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Versions: 00

Internet Engineering Task Force                                 E. Kline
Internet-Draft                                           Google Japan KK
Intended status: Informational                         November 01, 2015
Expires: May 04, 2016


             Multiple Provisioning Domains API Requirements
                    draft-kline-mif-mpvd-api-reqs-00

Abstract

   RFC 7556 [RFC7556] provides the essential conceptual guidance an API
   designer would need to support use of PvDs.  This document aims to
   capture the requirements for an API that can be used by applications
   that would be considered "advanced", according to section 6.3 [1] of
   RFC 7556 [RFC7556].  The "basic" [2] and "intermediate" [3] API
   support levels can in principle be implemented by means of layers
   wrapping the advanced API.

Status of This Memo

   This Internet-Draft is submitted in full conformance with the
   provisions of BCP 78 and BCP 79.

   Internet-Drafts are working documents of the Internet Engineering
   Task Force (IETF).  Note that other groups may also distribute
   working documents as Internet-Drafts.  The list of current Internet-
   Drafts is at http://datatracker.ietf.org/drafts/current/.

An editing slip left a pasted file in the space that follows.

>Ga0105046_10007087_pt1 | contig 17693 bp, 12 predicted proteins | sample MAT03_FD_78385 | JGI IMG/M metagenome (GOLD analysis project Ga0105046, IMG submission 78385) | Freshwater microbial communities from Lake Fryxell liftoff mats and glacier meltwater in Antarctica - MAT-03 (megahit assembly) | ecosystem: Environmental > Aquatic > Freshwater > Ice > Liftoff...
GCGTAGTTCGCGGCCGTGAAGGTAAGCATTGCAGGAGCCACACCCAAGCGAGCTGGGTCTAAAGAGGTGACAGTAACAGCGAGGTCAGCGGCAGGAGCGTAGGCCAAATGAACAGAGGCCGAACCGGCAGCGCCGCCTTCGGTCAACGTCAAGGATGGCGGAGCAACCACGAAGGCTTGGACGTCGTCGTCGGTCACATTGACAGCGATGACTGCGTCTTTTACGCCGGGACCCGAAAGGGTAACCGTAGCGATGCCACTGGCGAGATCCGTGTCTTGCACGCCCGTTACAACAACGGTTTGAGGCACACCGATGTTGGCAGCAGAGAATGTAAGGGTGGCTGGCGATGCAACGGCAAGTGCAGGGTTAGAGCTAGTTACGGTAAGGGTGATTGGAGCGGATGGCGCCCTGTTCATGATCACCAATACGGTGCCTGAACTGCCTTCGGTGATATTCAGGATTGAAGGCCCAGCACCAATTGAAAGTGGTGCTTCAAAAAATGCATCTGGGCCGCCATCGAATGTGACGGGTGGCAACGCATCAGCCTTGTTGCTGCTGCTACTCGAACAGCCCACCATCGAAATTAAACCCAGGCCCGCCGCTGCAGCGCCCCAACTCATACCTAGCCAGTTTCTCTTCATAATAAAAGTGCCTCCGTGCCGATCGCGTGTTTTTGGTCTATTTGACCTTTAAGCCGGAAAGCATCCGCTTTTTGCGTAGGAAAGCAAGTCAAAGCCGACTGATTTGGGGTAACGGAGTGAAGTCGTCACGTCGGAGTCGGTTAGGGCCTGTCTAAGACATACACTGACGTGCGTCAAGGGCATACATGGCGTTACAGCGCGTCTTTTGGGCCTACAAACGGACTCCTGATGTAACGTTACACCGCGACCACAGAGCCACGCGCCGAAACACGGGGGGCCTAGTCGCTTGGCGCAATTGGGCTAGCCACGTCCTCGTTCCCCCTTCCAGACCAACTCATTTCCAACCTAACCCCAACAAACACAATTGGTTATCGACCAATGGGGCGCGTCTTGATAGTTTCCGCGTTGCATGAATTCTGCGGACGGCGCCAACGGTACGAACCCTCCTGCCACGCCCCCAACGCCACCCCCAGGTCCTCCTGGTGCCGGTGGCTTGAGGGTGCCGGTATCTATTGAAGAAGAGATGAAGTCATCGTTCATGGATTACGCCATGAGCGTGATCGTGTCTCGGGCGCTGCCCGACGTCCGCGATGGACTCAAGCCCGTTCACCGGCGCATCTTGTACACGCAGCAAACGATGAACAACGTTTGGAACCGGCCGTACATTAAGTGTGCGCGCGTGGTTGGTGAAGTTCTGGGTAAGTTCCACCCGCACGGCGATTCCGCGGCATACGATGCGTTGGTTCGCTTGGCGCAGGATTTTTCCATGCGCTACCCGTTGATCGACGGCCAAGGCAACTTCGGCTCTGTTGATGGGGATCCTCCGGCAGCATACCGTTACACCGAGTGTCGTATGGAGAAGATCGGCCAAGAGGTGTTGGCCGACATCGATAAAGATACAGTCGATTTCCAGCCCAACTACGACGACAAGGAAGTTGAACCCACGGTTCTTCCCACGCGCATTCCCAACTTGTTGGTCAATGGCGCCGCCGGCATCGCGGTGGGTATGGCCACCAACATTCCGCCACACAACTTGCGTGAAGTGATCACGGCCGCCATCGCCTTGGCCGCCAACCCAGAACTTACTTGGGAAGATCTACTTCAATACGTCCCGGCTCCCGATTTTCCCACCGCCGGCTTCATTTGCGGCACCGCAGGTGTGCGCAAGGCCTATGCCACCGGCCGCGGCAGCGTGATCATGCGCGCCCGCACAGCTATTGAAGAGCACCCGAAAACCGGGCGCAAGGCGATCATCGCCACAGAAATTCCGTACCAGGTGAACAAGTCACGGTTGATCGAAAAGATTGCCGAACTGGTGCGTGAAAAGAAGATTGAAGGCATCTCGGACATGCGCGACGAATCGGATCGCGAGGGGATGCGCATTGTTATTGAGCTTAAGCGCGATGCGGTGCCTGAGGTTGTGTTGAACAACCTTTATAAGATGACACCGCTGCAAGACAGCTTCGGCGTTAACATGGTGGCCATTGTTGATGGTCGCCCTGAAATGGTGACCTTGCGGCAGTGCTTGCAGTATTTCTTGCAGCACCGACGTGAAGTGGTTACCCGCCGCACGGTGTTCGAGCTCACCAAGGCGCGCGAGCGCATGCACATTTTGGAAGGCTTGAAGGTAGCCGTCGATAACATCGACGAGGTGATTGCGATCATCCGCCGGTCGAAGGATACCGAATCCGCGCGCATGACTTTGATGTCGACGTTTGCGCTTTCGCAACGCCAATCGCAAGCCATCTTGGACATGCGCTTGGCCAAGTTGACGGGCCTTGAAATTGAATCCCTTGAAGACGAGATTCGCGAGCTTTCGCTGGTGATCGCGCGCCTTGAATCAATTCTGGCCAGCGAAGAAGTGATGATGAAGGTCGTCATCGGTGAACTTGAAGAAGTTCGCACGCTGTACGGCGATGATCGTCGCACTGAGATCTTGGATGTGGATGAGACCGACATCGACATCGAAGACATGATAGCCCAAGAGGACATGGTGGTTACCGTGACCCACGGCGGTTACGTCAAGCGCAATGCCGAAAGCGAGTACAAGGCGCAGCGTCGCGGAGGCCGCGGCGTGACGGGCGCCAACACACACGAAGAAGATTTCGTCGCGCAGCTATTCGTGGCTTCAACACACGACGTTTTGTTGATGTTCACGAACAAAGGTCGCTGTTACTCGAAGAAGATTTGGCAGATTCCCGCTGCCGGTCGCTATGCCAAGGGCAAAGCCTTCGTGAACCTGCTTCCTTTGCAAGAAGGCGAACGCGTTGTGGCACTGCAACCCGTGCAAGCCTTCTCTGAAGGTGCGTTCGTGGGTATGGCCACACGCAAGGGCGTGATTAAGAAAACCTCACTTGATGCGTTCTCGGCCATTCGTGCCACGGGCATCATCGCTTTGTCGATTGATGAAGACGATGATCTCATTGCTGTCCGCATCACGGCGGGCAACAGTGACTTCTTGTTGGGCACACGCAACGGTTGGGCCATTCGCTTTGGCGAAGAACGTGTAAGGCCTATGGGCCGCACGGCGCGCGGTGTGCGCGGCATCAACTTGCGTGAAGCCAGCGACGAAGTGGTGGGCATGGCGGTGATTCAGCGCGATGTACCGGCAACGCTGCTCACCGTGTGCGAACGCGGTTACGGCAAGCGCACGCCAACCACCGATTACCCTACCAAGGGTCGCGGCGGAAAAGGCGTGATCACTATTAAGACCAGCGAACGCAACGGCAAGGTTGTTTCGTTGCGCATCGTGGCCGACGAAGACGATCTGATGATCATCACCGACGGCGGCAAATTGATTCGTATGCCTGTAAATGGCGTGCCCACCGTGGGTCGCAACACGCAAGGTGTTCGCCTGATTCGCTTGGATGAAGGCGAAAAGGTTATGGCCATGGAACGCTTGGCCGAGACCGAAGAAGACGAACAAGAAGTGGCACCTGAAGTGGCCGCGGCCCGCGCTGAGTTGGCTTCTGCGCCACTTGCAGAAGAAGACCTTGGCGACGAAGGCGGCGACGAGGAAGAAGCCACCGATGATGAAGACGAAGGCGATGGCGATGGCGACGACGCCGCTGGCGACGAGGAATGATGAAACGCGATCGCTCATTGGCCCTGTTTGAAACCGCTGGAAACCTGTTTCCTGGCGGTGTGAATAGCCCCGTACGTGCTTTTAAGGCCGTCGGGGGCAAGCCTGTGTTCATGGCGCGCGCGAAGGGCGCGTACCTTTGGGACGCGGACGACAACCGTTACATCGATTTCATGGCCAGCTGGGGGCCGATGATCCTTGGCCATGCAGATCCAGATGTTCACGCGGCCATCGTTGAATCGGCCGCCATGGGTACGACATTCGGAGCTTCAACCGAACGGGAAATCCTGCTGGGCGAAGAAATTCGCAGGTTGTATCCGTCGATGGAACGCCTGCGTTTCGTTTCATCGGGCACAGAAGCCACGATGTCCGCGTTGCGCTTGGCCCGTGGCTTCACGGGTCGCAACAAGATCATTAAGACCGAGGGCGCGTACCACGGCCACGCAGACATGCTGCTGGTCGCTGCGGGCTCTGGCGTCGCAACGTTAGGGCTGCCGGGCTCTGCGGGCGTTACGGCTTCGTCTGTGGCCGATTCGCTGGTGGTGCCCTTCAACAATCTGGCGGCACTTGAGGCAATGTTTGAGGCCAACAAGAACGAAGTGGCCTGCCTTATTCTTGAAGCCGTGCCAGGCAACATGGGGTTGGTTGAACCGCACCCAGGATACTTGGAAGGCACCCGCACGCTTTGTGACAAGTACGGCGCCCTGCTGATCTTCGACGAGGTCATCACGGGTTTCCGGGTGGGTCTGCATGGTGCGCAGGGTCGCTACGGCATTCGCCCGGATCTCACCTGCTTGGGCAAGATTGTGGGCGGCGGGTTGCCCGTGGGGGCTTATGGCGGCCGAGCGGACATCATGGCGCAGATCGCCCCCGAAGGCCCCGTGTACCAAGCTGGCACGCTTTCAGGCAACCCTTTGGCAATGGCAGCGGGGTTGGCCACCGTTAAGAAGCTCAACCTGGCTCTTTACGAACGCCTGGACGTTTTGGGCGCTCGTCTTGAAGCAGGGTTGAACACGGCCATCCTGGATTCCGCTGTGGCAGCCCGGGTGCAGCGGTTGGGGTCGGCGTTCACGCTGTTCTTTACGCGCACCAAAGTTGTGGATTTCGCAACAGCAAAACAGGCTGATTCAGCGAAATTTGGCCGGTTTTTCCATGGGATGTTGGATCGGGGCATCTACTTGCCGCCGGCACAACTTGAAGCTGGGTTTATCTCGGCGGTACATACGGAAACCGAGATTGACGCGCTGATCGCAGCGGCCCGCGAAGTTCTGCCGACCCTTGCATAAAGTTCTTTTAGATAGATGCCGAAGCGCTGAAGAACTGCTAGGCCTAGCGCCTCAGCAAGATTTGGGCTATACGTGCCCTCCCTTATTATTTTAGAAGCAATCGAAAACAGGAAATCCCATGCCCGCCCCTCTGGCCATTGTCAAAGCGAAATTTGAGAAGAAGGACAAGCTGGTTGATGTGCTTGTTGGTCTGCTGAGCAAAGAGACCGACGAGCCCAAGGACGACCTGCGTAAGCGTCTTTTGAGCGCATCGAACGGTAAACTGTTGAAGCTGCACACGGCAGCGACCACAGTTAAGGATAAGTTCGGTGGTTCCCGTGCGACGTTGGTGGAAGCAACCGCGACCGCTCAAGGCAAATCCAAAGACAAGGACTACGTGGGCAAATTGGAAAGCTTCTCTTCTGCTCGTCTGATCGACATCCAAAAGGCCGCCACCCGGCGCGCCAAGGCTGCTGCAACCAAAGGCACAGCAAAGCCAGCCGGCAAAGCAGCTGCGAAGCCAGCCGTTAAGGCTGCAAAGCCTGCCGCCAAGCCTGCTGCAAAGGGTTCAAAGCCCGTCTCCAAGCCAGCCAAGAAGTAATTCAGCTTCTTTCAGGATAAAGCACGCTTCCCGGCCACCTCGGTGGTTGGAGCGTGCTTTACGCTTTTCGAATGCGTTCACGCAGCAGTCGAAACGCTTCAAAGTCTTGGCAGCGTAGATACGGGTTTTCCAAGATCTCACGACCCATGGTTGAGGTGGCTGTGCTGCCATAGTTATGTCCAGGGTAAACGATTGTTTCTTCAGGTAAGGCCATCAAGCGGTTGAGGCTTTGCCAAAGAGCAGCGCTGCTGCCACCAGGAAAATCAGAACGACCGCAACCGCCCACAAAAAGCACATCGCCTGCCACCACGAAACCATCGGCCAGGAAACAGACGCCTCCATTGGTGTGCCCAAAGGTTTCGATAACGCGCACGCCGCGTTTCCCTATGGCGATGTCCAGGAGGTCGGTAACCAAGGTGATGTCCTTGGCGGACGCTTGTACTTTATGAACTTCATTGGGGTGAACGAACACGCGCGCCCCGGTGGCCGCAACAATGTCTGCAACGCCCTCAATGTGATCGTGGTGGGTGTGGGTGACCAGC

Internet-Drafts are draft documents valid for a maximum of six months
   and may be updated, replaced, or obsoleted by other documents at any
   time.  It is inappropriate to use Internet-Drafts as reference
   material or to cite them other than as "work in progress."

   This Internet-Draft will expire on May 04, 2016.

Copyright Notice

   Copyright (c) 2015 IETF Trust and the persons identified as the
   document authors.  All rights reserved.

   This document is subject to BCP 78 and the IETF Trust's Legal
   Provisions Relating to IETF Documents
   (http://trustee.ietf.org/license-info) in effect on the date of
   publication of this document.  Please review these documents
   carefully, as they describe your rights and restrictions with respect
   to this document.  Code Components extracted from this document must
   include Simplified BSD License text as described in Section 4.e of



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   the Trust Legal Provisions and are provided without warranty as